The Trump Prevention Act of 2021 - Macleans.ca

The Trump Prevention Act of 2021

Scott Gilmore: This will be Trump’s legacy: When he’s gone, lawmakers from both parties will rush to put into law constraints on the presidency

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Trump in the Oval Office of the White House on July 26, 2019 (BRENDAN SMIALOWSKI/AFP/Getty Images)

President Donald Trump will not be in the Oval Office forever. And when he eventually leaves, either in January of 2021 or four years later, American legislators are going to suddenly have a common cause: preventing the election of another President Trump.

This may seem unlikely but, as a thought experiment, set aside partisan differences and personal disdain and consider this:  Would the Republican party ever want a Democratic nominee to enter the White House without first releasing his or her tax returns? Would they tolerate a Democratic President profiting off of the presidency? Or filling their cabinet with “acting” appointments that require no congressional approval?

When the presidency inevitably switches parties, a shudder of fear will ripple through the conservative base as they brace for a Democrat who might behave as Trump did. They may not be able to reconcile the fact they supported President Trump’s refusal to release the White House visitors log, nonetheless they would be infuriated with the idea that President Bernie Sanders could sneak whomever he liked into the Oval Office. Nonetheless, they will still want to do everything they can to limit the expected damage a Democratic president would do.

Unfortunately, as President Trump has demonstrated, many of the traditional constraints placed on the Office of the Presidency are mere norms, not laws. For example, there is no law that forbids a U.S. president from employing family members in the White House. (An anti-nepotism law was brought in after Robert Kennedy was appointed attorney general—but it does not extend to White House staff.)

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President Trump has been spending on average 80 days a year at one of his golf resorts since taking office, incurring $43 million a year in security and logistics costs—and nothing would prevent him from doubling those numbers next year. If Bill Clinton could have appointed his wife Hillary as his chief of staff, there would’ve been nothing Congress could do about it. And if Barack Obama had decided to buy shares in a renewable energy company—just before it won a giant government contract—that would have been technically legal.

Therefore, if we assume the Democrats do not elect someone like Trump (which I think is safe to assume—there has only been one president like Trump in the 243 years since independence), then it is very likely they will quickly join the Republicans in crafting bi-partisan legislation that formalizes many of these norms in law. These legislators will probably choose to call the bill something patriotic and benign, like The Stronger Union Act, but for all intents and purposes it will be the Trump Prevention Act of 2021.

What would it contain? Here is a partial list of possible components:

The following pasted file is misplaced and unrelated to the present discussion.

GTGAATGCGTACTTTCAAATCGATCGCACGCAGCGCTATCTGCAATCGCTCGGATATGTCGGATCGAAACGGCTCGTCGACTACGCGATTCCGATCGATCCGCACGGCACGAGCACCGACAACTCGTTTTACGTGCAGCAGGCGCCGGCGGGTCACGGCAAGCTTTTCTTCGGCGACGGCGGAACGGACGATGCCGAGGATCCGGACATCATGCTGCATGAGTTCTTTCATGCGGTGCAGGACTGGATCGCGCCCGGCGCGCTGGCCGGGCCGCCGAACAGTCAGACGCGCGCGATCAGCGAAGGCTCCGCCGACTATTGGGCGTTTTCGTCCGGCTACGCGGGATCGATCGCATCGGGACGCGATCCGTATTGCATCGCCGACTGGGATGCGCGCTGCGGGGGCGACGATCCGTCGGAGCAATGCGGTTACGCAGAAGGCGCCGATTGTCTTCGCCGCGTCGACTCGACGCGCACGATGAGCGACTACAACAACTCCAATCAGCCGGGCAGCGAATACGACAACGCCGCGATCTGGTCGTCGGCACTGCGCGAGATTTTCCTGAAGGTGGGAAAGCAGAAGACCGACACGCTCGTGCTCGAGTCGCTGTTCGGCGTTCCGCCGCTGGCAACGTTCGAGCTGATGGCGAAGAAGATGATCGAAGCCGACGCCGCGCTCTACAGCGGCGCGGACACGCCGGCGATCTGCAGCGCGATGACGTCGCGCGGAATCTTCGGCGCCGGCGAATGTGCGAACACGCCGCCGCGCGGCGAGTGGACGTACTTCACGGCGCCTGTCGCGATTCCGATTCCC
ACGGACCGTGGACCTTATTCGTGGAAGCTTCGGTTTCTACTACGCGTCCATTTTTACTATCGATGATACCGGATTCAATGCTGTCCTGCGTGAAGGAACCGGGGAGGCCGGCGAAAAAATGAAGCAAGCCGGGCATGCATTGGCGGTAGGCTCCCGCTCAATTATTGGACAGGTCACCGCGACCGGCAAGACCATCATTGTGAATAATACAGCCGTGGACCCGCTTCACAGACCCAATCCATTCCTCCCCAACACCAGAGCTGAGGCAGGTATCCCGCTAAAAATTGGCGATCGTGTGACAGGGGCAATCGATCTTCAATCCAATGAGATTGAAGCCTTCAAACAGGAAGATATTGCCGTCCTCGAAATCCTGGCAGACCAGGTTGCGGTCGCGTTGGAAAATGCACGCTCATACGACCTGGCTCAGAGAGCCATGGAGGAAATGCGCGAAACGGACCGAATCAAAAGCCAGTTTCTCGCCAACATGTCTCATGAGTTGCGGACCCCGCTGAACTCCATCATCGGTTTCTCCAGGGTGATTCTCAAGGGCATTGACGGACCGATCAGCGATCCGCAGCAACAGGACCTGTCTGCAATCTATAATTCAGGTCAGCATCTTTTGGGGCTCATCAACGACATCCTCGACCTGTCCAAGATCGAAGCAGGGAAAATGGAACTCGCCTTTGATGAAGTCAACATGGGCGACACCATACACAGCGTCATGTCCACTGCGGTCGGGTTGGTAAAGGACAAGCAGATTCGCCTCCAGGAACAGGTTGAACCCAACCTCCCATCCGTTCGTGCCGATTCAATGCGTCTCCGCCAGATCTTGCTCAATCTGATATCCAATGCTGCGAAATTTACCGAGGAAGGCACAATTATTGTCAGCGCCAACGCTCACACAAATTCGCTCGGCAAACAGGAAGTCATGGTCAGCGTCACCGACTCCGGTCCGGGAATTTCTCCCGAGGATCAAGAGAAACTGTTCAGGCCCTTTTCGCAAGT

• The President of the United States is not above the law and is liable for criminal prosecution while in office.
  • Any official in the Justice Department who was appointed by the president, including the attorney general, must recuse themselves from any investigation or prosecution related to the president.
  • The president does not have the power to pardon a family member, associate, employee or member of his administration.
  • Immediate family members of the president are not permitted to work in the White House or anywhere else in the federal government, and the duties of the First Lady (or First Husband) will be defined and limited.
  • All of the president’s commercial assets or investments must be held in a blind trust, managed by a trustee who is appointed by a federal court judge.
  • The president must disclose their tax returns from the last 10 years before taking office, and every year thereafter while in office.
  • The president and all White House staff are forbidden from conducting official business on unsecure phones or by using personal emails.
  • The White House visitors log will be released by the Secret Service quarterly.
  • The total time a president can spend on vacation will be limited to 20 days a year. And Congress will approve the total annual budget cap for vacation related expenses annually.
  • The results of the president’s annual medical will be made public.
  • There can be no more than three cabinet level positions filled with acting-appointees at any time, and acting appointments are only valid for three months.
  • And, perhaps, once President Trump has left office, both parties could also agree to make it legislatively explicit that it is a felony for a presidential campaign to seek or accept foreign assistance from a hostile power.

Paradoxically, regardless of his critics’ fears, President Trump’s legacy may include a stronger and more durable American government, with more explicit checks and balances to ensure the executive branch remains equal to the judicial and the legislative branches.

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